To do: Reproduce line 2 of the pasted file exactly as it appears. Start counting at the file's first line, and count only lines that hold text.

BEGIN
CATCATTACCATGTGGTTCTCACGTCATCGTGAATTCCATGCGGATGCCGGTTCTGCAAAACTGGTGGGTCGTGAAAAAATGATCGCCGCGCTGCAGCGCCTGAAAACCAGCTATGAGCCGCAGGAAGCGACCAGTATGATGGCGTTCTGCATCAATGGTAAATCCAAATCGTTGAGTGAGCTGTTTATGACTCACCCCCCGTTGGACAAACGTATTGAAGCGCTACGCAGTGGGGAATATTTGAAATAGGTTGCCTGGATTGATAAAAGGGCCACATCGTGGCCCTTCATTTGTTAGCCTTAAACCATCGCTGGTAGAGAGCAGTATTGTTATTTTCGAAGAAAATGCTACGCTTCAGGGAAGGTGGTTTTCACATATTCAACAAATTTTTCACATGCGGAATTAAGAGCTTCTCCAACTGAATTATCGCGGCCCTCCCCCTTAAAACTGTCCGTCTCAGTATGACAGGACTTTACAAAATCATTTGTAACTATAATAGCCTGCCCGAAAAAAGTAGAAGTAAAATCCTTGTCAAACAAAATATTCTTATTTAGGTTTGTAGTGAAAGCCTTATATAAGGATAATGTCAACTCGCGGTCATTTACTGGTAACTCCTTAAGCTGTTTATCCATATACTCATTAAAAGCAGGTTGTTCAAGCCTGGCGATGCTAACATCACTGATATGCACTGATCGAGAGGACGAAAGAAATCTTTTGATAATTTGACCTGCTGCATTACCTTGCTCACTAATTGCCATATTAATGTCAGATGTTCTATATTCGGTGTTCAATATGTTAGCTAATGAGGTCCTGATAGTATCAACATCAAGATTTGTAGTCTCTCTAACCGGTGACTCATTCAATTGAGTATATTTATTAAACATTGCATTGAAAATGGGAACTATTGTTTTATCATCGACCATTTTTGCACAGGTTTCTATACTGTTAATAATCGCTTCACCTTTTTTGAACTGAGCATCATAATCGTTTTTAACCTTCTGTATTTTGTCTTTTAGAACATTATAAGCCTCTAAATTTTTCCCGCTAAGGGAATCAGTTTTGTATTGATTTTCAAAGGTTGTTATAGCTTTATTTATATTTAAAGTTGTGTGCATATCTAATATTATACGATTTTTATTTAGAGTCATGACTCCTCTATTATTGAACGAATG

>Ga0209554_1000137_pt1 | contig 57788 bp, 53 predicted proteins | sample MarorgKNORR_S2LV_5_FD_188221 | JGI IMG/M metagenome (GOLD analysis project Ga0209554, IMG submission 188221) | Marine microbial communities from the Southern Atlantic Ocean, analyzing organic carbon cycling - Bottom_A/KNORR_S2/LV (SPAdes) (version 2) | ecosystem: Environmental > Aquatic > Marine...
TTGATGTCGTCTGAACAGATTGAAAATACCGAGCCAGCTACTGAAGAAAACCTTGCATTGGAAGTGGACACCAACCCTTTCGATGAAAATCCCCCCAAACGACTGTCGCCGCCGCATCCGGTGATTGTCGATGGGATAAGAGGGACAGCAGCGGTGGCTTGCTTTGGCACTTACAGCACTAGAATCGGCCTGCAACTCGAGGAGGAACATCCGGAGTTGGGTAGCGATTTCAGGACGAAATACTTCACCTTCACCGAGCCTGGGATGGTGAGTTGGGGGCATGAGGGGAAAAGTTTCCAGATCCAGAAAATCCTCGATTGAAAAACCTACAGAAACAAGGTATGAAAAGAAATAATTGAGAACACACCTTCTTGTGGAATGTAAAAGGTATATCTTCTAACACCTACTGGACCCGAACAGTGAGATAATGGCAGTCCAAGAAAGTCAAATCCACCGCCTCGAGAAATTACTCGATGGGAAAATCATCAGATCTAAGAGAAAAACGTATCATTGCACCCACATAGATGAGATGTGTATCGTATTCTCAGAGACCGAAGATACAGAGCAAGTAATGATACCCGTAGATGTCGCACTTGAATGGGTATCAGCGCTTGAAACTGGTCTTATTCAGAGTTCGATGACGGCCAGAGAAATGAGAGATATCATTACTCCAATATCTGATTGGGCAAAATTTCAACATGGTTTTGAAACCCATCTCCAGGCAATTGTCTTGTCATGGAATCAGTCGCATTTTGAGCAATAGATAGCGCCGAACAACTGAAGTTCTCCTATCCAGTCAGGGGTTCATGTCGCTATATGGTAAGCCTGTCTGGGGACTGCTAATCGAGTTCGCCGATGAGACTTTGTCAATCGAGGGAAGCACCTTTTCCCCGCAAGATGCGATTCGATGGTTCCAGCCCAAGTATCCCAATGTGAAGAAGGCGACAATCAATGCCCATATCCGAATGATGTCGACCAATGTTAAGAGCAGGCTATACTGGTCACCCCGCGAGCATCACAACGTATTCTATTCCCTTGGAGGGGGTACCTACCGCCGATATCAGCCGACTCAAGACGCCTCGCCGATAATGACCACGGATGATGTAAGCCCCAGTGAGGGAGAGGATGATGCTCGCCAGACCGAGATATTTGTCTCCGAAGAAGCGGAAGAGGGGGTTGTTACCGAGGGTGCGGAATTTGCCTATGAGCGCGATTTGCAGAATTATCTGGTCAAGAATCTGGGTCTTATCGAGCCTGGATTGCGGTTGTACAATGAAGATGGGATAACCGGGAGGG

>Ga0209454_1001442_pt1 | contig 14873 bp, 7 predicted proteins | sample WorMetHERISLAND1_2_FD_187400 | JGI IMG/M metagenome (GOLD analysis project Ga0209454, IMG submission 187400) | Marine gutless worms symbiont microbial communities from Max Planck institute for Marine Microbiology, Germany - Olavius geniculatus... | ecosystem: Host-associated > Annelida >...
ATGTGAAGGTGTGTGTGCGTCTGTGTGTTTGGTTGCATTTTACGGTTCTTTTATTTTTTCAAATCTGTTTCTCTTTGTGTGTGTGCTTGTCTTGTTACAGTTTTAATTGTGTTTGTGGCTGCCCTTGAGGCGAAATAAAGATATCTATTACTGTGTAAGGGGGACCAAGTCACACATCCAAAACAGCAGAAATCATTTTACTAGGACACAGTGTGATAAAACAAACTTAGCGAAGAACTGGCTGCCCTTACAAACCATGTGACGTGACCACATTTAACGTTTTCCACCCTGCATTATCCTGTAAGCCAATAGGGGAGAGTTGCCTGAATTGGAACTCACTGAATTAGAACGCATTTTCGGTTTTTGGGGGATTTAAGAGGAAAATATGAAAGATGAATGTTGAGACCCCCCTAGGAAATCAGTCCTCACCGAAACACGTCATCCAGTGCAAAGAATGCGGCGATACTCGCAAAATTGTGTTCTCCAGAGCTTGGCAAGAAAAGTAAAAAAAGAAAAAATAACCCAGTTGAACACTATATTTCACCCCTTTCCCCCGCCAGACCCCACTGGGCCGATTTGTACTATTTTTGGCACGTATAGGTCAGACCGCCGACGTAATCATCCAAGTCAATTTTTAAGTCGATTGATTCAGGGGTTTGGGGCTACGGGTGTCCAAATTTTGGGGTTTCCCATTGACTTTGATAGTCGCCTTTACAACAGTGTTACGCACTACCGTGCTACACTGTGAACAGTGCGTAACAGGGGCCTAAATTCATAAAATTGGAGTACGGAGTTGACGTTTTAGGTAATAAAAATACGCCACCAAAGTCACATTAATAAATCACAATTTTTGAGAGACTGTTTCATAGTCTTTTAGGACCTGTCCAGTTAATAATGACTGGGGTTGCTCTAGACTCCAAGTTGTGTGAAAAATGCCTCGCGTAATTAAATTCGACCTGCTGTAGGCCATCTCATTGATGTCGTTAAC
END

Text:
>Ga0209554_1000137_pt1 | contig 57788 bp, 53 predicted proteins | sample MarorgKNORR_S2LV_5_FD_188221 | JGI IMG/M metagenome (GOLD analysis project Ga0209554, IMG submission 188221) | Marine microbial communities from the Southern Atlantic Ocean, analyzing organic carbon cycling - Bottom_A/KNORR_S2/LV (SPAdes) (version 2) | ecosystem: Environmental > Aquatic > Marine...